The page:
- Twenty-two university students have used amazing teamwork to create a beautiful electric car using waste material
- The students said they had to set a precedent that it is very possible to create an amazing vehicle from recycled household items
- According to them, the electric automobile can run at 56 miles per hour and cover 137 miles when it is fully charged
A group of 22 students from the Netherlands’ Eindhoven University of Technology has recycled waste materials and used it to create a sporty electric car that can run up to 137 miles on a single full charge.
In an interview with NowThis, they said the vehicle can get to a speed of 56mph. They constructed the car in the hope that waste will be well managed in the future.
Lisa van Etten, the project manager of the group, said what makes the car really special is that every part was made out of household waste people would normally throw away.
In building the car’s chassis, they used flax and recycled bottles. The project took the students 18 months of hard work.
The cool smooth body of the car was made from plastics that are found in TVs, kitchen appliances and toys. The interiors were creatively made using horsehair and coconut.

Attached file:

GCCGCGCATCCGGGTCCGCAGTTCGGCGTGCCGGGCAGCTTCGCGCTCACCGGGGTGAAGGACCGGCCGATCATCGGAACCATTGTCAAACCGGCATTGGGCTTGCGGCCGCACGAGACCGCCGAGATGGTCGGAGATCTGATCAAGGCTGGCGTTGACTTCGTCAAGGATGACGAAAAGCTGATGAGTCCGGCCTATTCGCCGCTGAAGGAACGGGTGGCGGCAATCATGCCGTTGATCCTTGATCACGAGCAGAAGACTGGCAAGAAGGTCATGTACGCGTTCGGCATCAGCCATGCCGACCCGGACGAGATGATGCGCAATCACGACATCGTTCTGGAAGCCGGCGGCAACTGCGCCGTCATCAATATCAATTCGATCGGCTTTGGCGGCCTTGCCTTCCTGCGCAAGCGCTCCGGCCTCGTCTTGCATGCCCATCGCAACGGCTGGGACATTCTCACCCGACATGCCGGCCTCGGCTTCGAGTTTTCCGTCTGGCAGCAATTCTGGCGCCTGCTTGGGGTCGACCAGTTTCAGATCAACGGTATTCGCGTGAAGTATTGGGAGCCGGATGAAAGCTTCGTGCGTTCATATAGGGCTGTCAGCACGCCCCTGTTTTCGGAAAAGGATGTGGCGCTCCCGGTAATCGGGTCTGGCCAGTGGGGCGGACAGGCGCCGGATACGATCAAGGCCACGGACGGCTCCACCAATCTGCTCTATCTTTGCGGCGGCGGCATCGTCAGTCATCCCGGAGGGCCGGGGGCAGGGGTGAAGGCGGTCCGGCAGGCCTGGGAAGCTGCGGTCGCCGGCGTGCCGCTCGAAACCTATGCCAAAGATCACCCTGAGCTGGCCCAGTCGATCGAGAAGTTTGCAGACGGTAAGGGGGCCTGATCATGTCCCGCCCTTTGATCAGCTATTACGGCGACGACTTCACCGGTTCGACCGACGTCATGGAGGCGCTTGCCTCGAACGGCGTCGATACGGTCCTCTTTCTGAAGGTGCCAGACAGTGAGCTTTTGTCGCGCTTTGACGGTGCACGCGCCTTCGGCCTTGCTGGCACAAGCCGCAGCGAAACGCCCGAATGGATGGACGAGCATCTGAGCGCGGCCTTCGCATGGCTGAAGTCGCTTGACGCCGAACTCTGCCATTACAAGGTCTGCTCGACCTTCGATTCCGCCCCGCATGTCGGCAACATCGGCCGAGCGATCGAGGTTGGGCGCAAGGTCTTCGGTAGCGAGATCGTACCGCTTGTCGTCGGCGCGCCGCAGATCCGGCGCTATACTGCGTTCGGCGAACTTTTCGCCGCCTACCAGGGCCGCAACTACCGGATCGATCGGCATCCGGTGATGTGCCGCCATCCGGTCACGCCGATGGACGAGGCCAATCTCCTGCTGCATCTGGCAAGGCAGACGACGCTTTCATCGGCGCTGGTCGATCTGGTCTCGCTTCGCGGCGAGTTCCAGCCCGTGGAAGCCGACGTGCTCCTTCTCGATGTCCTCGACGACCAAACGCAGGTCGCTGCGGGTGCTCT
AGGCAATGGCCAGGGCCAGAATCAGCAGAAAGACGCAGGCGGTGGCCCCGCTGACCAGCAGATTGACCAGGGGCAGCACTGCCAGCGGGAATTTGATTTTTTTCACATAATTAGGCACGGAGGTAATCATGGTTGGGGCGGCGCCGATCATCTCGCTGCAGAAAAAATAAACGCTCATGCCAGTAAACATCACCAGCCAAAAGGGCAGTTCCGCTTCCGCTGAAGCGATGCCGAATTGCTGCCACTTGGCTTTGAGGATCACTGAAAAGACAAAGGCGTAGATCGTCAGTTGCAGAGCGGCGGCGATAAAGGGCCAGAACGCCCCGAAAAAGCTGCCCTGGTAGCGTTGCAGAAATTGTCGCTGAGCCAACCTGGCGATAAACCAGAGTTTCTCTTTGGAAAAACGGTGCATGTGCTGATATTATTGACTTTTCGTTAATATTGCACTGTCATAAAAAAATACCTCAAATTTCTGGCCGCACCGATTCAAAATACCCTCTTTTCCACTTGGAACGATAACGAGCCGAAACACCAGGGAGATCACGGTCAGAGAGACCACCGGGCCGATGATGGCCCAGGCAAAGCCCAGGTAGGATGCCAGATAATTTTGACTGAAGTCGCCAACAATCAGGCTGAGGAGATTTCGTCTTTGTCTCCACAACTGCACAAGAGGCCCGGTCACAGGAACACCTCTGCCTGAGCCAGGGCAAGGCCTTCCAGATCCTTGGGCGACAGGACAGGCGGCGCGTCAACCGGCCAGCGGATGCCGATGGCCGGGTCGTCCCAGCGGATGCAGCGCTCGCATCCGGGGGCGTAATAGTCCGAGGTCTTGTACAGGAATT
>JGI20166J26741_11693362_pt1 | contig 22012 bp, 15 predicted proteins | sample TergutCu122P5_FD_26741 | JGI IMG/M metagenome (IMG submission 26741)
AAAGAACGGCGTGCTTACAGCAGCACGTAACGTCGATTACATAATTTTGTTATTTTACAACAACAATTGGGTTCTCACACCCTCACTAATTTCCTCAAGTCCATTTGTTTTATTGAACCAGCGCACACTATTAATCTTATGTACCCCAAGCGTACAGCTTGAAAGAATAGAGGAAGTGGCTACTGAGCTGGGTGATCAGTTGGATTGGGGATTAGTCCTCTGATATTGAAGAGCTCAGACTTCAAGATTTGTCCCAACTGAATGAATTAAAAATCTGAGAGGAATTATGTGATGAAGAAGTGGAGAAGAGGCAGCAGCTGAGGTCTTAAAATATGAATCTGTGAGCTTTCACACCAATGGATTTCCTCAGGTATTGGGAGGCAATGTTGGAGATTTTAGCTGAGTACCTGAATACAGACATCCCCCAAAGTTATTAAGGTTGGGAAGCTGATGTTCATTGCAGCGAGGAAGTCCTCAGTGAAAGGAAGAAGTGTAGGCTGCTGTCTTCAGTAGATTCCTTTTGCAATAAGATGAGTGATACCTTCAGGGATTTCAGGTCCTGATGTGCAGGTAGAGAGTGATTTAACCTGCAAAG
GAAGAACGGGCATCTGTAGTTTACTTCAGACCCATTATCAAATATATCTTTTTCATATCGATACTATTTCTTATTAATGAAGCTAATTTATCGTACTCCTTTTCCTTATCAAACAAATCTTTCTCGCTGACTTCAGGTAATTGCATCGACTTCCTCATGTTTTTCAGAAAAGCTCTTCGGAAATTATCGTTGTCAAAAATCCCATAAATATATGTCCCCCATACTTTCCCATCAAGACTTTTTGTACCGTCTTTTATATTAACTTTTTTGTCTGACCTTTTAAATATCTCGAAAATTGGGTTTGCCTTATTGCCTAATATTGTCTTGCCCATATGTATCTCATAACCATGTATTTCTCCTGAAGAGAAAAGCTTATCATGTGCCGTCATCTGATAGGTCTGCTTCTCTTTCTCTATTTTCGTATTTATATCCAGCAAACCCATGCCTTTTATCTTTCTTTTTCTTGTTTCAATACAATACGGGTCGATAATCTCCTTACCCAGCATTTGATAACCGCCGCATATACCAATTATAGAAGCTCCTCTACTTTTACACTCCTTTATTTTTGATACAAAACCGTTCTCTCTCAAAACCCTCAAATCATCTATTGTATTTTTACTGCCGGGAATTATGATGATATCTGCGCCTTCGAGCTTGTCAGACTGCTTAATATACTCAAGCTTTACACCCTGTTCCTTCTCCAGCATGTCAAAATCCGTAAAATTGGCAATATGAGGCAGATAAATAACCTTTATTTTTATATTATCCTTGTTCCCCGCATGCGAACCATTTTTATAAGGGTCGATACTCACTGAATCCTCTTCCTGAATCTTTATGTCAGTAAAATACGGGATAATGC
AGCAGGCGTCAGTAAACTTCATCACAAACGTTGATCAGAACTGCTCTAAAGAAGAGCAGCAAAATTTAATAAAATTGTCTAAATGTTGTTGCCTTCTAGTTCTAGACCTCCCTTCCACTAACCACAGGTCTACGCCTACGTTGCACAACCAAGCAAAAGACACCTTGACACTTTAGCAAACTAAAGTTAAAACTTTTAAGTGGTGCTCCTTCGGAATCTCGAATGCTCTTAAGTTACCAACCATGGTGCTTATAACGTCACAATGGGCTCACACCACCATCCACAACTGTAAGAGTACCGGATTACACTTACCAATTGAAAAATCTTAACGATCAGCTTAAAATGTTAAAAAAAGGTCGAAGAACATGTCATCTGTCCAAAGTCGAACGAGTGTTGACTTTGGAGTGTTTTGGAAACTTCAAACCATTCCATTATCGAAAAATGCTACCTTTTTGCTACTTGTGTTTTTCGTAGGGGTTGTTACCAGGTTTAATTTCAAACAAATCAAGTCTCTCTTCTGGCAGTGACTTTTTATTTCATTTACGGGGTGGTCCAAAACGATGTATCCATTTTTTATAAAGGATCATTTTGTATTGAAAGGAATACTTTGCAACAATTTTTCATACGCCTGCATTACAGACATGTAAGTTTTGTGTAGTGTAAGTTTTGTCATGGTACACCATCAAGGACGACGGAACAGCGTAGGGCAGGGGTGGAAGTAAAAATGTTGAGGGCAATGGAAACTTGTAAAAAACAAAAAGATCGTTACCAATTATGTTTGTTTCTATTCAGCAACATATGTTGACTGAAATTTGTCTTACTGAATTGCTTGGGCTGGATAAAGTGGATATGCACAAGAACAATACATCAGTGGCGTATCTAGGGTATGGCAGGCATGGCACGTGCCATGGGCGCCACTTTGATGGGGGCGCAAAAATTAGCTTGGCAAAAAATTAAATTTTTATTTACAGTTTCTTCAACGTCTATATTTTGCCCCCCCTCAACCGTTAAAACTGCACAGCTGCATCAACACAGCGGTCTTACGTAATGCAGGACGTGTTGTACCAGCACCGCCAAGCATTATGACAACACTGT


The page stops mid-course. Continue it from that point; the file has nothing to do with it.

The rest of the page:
Mathijs van Wiljk, the group’s public relations manager, said they wanted to show car companies that it is really possible to use waste materials.
See video below:
Below are some reactions to the clip:
"As a teacher, I think this is so cool and an awesome way to learn about renewable & reusable energy."
"This is what good education produces."
"Where there is a will, there is a way to repurpose and recycle and provide for a more sustainable future."
Meanwhile, Briefly.co.za earlier reported that a video of a locally-made vehicle called the Nord Tank went viral online.
Ajayi Oluwatobi, the CEO of the manufacturing company, talked passionately about the automobile in his tweet on Tuesday, August 18.
He said the vehicle was specially built for Nigerians. In the short clip, the camera panned around it to give people a tour of its exterior view.
In other similar news, a German automobile company has built a solar-paneled car that self-charges itself. It also uses electricity.
Sono Motors' new whip is entirely covered in solar panels plus its roof as a way to get a good battery life while it runs. That way, when it moves, it creates solar energy.
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